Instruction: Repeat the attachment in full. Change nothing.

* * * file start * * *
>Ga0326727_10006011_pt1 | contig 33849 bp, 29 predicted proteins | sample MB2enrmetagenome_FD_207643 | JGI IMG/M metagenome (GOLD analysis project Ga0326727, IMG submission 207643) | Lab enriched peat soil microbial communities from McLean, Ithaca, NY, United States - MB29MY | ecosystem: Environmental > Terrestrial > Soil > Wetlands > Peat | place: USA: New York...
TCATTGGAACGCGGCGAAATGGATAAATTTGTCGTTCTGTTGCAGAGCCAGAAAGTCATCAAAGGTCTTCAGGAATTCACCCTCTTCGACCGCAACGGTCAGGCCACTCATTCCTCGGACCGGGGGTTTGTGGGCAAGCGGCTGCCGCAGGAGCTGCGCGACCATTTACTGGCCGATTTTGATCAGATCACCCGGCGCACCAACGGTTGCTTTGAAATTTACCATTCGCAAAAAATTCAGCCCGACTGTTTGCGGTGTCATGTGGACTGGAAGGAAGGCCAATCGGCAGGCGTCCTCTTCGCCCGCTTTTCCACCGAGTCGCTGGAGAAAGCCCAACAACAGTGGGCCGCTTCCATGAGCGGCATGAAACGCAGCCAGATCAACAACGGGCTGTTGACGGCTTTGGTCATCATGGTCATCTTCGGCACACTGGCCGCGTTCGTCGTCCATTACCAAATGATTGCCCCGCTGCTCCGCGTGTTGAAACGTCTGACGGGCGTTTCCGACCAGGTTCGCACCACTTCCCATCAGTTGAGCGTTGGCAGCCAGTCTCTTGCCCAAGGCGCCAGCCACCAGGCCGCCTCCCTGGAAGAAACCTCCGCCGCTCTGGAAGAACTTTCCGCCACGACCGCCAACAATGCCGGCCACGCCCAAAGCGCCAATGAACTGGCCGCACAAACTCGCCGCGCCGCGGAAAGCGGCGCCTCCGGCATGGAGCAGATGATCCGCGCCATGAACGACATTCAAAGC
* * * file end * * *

>Ga0326727_10006011_pt1 | contig 33849 bp, 29 predicted proteins | sample MB2enrmetagenome_FD_207643 | JGI IMG/M metagenome (GOLD analysis project Ga0326727, IMG submission 207643) | Lab enriched peat soil microbial communities from McLean, Ithaca, NY, United States - MB29MY | ecosystem: Environmental > Terrestrial > Soil > Wetlands > Peat | place: USA: New York...
TCATTGGAACGCGGCGAAATGGATAAATTTGTCGTTCTGTTGCAGAGCCAGAAAGTCATCAAAGGTCTTCAGGAATTCACCCTCTTCGACCGCAACGGTCAGGCCACTCATTCCTCGGACCGGGGGTTTGTGGGCAAGCGGCTGCCGCAGGAGCTGCGCGACCATTTACTGGCCGATTTTGATCAGATCACCCGGCGCACCAACGGTTGCTTTGAAATTTACCATTCGCAAAAAATTCAGCCCGACTGTTTGCGGTGTCATGTGGACTGGAAGGAAGGCCAATCGGCAGGCGTCCTCTTCGCCCGCTTTTCCACCGAGTCGCTGGAGAAAGCCCAACAACAGTGGGCCGCTTCCATGAGCGGCATGAAACGCAGCCAGATCAACAACGGGCTGTTGACGGCTTTGGTCATCATGGTCATCTTCGGCACACTGGCCGCGTTCGTCGTCCATTACCAAATGATTGCCCCGCTGCTCCGCGTGTTGAAACGTCTGACGGGCGTTTCCGACCAGGTTCGCACCACTTCCCATCAGTTGAGCGTTGGCAGCCAGTCTCTTGCCCAAGGCGCCAGCCACCAGGCCGCCTCCCTGGAAGAAACCTCCGCCGCTCTGGAAGAACTTTCCGCCACGACCGCCAACAATGCCGGCCACGCCCAAAGCGCCAATGAACTGGCCGCACAAACTCGCCGCGCCGCGGAAAGCGGCGCCTCCGGCATGGAGCAGATGATCCGCGCCATGAACGACATTCAAAGC